• Stages of Compilation
      • Unit Tests
      • Debugging Techniques
  • Foundations - 20%
    • Types, Overloaing and References
      • Declarations and Definitions
      • Scope
      • Function Overloading
      • References
      • Arrays of Pointers
    • Dynamic Memory
      • Allocation and Deallocation - new and delete
      • Memory Issues
    • Member Functions and Privacy
      • Member Functions
      • Privacy
    • Simple Input and Output Examples
      • Standard Input and Output
      • Member Functions
  • Encapsulation - 30%
    • Constructors and Destructors
      • Classes and Privacy
      • Construction and Destruction of Arrays
      • Overloading Constructors
    • The Current Object
      • Member Function Parameters
      • this
    • Member Operators
      • Operations - unary and binary
      • Type Conversion Operations
      • Casting Operations
      • Temporary Objects
    • Classes and Resources
      • Resource Instance Pointers
      • Copy Constructor
      • Assignment Operator
      • Member Function Delet
    • Helper Functions
      • Free Helpers (non-friends)
      • Helper Operators
      • Friendship
    • Input and Output Operators
      • Stream Library Overview
      • Custom Standard Operators
      • Custom File Operators
      • string class
  • Inheritance - 10%
    • Derived Classes
      • Hierarchies
      • Base and Derived classes
      • Access - public, protected, private
    • Functions in a Hierarchy
      • Shadowing
      • Constructors and Destructors
      • Helper Operators
  • Polymorphism - 20%
    • Virtual Functions
      • Types
      • Early Binding and Dynamic Dispatch
      • Polymorphic Objects
    • Abstract Base Classes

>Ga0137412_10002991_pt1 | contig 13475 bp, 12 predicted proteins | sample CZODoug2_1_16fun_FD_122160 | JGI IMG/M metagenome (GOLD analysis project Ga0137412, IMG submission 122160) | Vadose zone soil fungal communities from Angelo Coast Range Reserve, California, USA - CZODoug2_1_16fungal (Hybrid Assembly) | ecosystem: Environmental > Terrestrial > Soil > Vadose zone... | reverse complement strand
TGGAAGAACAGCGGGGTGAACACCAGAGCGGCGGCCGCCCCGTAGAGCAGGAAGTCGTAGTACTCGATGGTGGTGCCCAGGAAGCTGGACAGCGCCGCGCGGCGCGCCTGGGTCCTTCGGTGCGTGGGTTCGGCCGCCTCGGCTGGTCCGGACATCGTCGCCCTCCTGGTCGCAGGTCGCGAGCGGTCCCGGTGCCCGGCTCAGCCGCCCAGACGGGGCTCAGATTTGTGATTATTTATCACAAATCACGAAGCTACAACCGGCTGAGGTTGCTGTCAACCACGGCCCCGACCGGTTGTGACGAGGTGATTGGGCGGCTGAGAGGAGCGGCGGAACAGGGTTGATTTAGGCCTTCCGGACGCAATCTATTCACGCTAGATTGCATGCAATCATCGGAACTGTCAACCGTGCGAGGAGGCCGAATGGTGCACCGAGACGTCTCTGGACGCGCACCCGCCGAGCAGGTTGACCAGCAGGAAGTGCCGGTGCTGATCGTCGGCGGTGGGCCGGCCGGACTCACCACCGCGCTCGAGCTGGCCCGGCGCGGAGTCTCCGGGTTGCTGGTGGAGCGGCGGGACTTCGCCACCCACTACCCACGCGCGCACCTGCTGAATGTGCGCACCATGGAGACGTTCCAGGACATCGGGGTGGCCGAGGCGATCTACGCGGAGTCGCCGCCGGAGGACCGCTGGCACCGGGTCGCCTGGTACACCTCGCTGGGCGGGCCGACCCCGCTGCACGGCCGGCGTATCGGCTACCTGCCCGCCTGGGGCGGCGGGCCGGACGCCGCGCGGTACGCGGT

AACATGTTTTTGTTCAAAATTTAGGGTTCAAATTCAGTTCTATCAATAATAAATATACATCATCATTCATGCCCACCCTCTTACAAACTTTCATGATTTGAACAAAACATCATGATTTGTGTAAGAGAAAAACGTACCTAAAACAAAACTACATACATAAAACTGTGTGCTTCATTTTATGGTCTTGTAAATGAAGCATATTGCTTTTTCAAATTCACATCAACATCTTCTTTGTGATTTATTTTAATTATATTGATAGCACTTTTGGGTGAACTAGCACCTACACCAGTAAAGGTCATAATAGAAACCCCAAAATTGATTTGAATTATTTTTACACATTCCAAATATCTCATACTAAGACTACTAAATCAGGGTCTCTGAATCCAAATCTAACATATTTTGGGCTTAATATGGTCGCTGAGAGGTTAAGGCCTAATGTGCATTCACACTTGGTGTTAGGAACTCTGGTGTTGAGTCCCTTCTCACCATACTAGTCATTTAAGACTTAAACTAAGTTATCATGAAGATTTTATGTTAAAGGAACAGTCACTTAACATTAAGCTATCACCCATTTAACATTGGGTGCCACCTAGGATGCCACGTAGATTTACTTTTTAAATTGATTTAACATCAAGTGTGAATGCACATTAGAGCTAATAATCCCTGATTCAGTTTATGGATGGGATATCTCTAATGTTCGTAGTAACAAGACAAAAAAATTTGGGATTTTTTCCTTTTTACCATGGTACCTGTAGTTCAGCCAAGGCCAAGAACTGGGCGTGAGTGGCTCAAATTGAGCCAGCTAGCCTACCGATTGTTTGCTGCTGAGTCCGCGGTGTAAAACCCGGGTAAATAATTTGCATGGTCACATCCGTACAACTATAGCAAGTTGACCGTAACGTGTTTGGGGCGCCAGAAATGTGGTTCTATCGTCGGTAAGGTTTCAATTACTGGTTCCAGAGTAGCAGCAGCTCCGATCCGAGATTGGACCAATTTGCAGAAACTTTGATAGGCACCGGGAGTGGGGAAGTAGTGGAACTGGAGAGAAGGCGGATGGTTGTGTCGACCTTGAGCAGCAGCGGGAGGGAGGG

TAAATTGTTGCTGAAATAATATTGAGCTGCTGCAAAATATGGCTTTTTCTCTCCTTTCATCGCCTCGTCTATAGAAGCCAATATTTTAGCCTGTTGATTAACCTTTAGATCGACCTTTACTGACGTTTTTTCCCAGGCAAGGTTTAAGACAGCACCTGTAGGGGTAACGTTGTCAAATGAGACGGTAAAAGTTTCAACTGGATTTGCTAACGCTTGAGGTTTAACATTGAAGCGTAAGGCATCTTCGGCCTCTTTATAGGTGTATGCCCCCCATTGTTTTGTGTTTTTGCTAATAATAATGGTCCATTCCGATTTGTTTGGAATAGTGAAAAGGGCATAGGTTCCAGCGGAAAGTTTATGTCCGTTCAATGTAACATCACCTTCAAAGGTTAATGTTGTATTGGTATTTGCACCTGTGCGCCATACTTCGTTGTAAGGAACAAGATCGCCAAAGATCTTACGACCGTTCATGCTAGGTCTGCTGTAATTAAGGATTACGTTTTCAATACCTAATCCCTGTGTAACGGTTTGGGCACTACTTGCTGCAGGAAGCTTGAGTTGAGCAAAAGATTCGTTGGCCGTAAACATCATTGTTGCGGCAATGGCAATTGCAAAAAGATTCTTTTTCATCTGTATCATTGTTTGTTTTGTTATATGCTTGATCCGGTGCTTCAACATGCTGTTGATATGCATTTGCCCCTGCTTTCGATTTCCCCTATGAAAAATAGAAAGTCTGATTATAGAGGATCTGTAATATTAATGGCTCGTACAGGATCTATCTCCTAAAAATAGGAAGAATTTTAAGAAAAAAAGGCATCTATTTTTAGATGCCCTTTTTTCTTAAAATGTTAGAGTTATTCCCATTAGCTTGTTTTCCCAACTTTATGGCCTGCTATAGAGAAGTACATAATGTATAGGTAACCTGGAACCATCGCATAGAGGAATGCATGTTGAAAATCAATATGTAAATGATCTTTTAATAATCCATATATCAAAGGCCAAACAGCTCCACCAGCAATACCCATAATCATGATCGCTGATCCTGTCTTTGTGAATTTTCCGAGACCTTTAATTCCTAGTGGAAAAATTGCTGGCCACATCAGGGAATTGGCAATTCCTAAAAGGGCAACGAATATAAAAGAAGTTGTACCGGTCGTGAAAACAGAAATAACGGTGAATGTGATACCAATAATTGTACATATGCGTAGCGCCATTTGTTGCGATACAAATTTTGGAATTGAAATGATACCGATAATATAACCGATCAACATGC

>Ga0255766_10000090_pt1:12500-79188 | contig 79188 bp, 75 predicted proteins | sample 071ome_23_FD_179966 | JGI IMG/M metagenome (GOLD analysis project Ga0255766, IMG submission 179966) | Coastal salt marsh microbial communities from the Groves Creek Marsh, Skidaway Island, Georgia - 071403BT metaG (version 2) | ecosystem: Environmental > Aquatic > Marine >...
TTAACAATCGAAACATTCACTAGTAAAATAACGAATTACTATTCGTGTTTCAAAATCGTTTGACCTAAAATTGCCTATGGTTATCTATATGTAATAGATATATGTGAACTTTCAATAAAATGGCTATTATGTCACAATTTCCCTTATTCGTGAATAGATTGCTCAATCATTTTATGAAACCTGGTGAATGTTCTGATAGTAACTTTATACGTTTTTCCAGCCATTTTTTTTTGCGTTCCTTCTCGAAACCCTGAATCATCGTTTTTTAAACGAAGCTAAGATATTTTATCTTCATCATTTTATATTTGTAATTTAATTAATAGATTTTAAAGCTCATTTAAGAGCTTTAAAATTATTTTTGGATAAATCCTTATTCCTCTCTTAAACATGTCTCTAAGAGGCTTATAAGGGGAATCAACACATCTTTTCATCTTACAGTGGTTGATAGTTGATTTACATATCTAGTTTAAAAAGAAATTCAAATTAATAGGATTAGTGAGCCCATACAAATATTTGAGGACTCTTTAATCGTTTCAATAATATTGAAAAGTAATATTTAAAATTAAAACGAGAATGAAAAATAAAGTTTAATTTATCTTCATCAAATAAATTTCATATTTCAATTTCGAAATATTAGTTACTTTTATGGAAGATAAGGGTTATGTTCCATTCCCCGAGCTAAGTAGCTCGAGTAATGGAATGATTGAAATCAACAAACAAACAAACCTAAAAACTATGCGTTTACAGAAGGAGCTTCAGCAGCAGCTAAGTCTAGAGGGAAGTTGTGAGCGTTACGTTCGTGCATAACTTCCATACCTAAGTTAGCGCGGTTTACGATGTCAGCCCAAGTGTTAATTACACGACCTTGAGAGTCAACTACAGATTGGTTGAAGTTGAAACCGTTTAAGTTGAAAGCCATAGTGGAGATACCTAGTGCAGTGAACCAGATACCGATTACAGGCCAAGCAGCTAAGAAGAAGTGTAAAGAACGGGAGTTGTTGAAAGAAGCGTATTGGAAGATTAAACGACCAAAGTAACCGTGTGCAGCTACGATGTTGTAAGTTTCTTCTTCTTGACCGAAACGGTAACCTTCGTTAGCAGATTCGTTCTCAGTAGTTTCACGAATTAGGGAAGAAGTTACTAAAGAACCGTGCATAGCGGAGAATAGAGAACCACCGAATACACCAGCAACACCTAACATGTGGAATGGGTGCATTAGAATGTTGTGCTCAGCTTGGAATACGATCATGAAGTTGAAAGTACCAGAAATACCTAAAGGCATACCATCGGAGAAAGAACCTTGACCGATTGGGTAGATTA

• Pure Virtual Functions
      • Arrays of Pointers
      • Unit Tests on an Interface
    • Templates
      • Function Templates
      • Class Templates
      • Constrained Casts
    • Overview of Polymorphism
      • Languages and Type Systems
      • Categories - coercion, overloading, inclusion, parametric
  • Refinements - 10%
    • Simple Input and Output Examples
      • Input Objects
      • Output Objects
      • Manipulators
      • State
      • Robust Validation
      • File Stream Classes
    • Derived Classes and Resources
      • Copy Constructor
      • Copy Assignment Operator
    • Language Standards
      • History - pre-standard C++, C++98, C++11, C++14
      • Some Features that have changed
      • Differences between C++ and C

Mode of Instruction
Modes: In-class lecture, in-class exercises, and hands-on activity
Hours per week: 4
Room configurations: Classroom, and computer lab
Typical scheduling pattern: Fall, Winter, and summer terms

Prescribed Texts

Hard Copy |  Introduction to Object-Oriented Programming Using C++14, July 2016 Edition
by Chris M. Szalwinski
published by Seneca College
Available in the bookstore

Online |  Introduction to Object-Oriented Programming Using C++14


by Chris M. Szalwinski

Reference Material
OOP244 Web Notes by Chris Szalwinski

Required Supplies

Student Progression and Promotion Policy
To obtain a credit in this subject, a student must:

  •     Achieve a grade of 50% or better on the final exam
  •     Satisfactorily complete all assignments
  •     Achieve a weighted average of 50% or better for the tests and final exam
  •     Achieve a grade of 50% or better on the overall course


Grading Policy http://www.senecacollege.ca/about/policies/grading-policy.html

A+ 90%  to  100%
A 80%  to  89%
B+ 75%  to  79%
B 70%  to  74%
C+ 65%  to  69%
C 60%  to  64%
D+ 55%  to  59%
D 50%  to  54%
F 0%    to  49% (Not a Pass)
EXC Excellent
SAT Satisfactory
UNSAT Unsatisfactory

For further information, see a copy of the Academic Policy, available online (http://www.senecacollege.ca/about/policies/academics-and-student-services.html) or at Seneca's Registrar's Offices (http://www.senecacollege.ca/registrar/gpacalulator.html.

Modes of Evaluation

Workshops (minimum 8) - 30%

Final Project - 20%

Quizzes (minimum 8) - 15%

Test(s) - 20%

Final Exam - 15%

Approved by: Suzanne Abraham